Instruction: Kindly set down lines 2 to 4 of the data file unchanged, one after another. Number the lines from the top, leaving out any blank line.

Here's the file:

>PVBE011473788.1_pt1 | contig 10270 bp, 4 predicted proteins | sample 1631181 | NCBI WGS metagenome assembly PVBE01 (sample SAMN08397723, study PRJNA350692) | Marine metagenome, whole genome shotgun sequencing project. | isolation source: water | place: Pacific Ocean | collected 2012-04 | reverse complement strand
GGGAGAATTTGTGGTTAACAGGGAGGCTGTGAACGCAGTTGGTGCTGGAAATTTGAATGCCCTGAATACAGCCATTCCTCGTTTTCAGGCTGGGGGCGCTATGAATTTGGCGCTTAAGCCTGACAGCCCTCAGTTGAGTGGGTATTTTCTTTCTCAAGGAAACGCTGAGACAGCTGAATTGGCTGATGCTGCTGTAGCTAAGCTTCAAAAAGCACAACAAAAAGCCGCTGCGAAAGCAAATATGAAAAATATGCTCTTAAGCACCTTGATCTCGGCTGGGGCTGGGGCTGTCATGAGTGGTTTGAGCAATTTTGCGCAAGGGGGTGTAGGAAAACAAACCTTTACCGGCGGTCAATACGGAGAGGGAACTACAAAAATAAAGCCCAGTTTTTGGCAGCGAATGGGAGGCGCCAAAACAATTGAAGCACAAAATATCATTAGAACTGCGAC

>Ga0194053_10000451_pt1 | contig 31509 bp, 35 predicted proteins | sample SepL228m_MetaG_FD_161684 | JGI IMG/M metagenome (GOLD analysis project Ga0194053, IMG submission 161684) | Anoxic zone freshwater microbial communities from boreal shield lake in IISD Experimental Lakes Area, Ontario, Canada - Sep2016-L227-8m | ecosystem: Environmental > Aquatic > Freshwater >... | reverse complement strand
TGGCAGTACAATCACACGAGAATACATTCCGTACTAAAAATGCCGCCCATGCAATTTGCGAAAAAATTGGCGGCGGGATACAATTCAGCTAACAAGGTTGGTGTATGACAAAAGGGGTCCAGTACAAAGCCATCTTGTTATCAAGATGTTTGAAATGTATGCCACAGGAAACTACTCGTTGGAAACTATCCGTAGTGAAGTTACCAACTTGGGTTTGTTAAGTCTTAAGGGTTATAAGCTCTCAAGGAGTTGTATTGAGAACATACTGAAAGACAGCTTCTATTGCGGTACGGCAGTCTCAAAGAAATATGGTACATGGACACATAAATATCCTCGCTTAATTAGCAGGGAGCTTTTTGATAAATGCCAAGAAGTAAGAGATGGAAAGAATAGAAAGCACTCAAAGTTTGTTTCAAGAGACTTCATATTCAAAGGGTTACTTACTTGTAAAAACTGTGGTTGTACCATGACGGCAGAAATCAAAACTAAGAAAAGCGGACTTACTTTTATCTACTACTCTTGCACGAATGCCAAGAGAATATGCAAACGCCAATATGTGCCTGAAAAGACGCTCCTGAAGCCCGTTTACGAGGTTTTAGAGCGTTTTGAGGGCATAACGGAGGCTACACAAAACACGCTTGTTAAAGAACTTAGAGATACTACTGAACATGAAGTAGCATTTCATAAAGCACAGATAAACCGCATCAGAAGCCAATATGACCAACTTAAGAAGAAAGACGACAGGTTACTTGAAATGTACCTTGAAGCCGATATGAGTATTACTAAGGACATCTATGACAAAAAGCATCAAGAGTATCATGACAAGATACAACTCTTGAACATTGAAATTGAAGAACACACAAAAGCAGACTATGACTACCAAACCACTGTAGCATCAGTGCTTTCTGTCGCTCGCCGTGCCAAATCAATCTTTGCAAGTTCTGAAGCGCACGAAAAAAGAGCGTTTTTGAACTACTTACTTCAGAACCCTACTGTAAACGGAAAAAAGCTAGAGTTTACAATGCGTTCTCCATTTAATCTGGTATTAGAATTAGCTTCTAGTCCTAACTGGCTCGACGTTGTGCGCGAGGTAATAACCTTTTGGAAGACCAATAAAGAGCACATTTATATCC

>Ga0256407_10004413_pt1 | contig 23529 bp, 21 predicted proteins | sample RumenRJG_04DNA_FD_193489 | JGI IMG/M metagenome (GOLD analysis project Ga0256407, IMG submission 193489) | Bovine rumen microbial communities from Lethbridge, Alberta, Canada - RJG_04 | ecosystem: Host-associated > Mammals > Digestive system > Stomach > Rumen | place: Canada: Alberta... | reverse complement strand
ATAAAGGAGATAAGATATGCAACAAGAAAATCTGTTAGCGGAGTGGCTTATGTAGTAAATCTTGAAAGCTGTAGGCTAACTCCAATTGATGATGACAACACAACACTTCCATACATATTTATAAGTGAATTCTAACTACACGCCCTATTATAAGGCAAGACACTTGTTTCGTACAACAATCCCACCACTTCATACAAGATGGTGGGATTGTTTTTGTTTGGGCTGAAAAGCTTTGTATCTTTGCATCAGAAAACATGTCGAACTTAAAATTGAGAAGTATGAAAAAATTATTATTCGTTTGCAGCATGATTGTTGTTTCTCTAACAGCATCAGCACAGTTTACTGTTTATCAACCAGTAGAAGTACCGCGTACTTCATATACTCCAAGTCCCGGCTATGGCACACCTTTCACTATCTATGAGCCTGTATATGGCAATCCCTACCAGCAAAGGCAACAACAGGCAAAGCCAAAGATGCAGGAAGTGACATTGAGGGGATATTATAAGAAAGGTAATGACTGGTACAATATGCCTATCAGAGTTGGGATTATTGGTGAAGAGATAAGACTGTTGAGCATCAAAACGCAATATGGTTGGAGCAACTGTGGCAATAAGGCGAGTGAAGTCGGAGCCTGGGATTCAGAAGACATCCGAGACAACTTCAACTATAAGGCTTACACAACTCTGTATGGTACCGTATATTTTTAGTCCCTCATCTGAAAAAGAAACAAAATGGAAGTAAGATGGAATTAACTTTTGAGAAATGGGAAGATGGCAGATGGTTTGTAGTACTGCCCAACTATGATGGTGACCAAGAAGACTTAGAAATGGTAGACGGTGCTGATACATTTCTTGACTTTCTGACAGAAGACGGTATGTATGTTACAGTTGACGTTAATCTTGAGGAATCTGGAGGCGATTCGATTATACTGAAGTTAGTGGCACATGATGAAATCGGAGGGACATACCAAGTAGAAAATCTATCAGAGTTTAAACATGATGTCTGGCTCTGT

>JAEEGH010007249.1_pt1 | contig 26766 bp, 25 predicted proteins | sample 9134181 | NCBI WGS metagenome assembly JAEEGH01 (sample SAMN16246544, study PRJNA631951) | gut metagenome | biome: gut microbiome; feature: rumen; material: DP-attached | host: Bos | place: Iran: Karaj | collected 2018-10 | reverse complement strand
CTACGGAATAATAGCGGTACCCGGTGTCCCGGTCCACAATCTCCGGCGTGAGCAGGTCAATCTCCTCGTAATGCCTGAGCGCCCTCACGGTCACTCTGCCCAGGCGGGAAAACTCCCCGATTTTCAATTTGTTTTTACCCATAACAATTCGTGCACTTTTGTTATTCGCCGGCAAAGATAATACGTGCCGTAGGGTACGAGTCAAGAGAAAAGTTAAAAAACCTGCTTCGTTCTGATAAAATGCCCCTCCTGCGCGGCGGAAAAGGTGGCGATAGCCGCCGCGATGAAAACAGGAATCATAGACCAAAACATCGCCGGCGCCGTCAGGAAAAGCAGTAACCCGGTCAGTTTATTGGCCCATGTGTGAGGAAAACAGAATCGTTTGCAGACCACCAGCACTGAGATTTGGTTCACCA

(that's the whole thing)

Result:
GGGAGAATTTGTGGTTAACAGGGAGGCTGTGAACGCAGTTGGTGCTGGAAATTTGAATGCCCTGAATACAGCCATTCCTCGTTTTCAGGCTGGGGGCGCTATGAATTTGGCGCTTAAGCCTGACAGCCCTCAGTTGAGTGGGTATTTTCTTTCTCAAGGAAACGCTGAGACAGCTGAATTGGCTGATGCTGCTGTAGCTAAGCTTCAAAAAGCACAACAAAAAGCCGCTGCGAAAGCAAATATGAAAAATATGCTCTTAAGCACCTTGATCTCGGCTGGGGCTGGGGCTGTCATGAGTGGTTTGAGCAATTTTGCGCAAGGGGGTGTAGGAAAACAAACCTTTACCGGCGGTCAATACGGAGAGGGAACTACAAAAATAAAGCCCAGTTTTTGGCAGCGAATGGGAGGCGCCAAAACAATTGAAGCACAAAATATCATTAGAACTGCGAC

>Ga0194053_10000451_pt1 | contig 31509 bp, 35 predicted proteins | sample SepL228m_MetaG_FD_161684 | JGI IMG/M metagenome (GOLD analysis project Ga0194053, IMG submission 161684) | Anoxic zone freshwater microbial communities from boreal shield lake in IISD Experimental Lakes Area, Ontario, Canada - Sep2016-L227-8m | ecosystem: Environmental > Aquatic > Freshwater >... | reverse complement strand
TGGCAGTACAATCACACGAGAATACATTCCGTACTAAAAATGCCGCCCATGCAATTTGCGAAAAAATTGGCGGCGGGATACAATTCAGCTAACAAGGTTGGTGTATGACAAAAGGGGTCCAGTACAAAGCCATCTTGTTATCAAGATGTTTGAAATGTATGCCACAGGAAACTACTCGTTGGAAACTATCCGTAGTGAAGTTACCAACTTGGGTTTGTTAAGTCTTAAGGGTTATAAGCTCTCAAGGAGTTGTATTGAGAACATACTGAAAGACAGCTTCTATTGCGGTACGGCAGTCTCAAAGAAATATGGTACATGGACACATAAATATCCTCGCTTAATTAGCAGGGAGCTTTTTGATAAATGCCAAGAAGTAAGAGATGGAAAGAATAGAAAGCACTCAAAGTTTGTTTCAAGAGACTTCATATTCAAAGGGTTACTTACTTGTAAAAACTGTGGTTGTACCATGACGGCAGAAATCAAAACTAAGAAAAGCGGACTTACTTTTATCTACTACTCTTGCACGAATGCCAAGAGAATATGCAAACGCCAATATGTGCCTGAAAAGACGCTCCTGAAGCCCGTTTACGAGGTTTTAGAGCGTTTTGAGGGCATAACGGAGGCTACACAAAACACGCTTGTTAAAGAACTTAGAGATACTACTGAACATGAAGTAGCATTTCATAAAGCACAGATAAACCGCATCAGAAGCCAATATGACCAACTTAAGAAGAAAGACGACAGGTTACTTGAAATGTACCTTGAAGCCGATATGAGTATTACTAAGGACATCTATGACAAAAAGCATCAAGAGTATCATGACAAGATACAACTCTTGAACATTGAAATTGAAGAACACACAAAAGCAGACTATGACTACCAAACCACTGTAGCATCAGTGCTTTCTGTCGCTCGCCGTGCCAAATCAATCTTTGCAAGTTCTGAAGCGCACGAAAAAAGAGCGTTTTTGAACTACTTACTTCAGAACCCTACTGTAAACGGAAAAAAGCTAGAGTTTACAATGCGTTCTCCATTTAATCTGGTATTAGAATTAGCTTCTAGTCCTAACTGGCTCGACGTTGTGCGCGAGGTAATAACCTTTTGGAAGACCAATAAAGAGCACATTTATATCC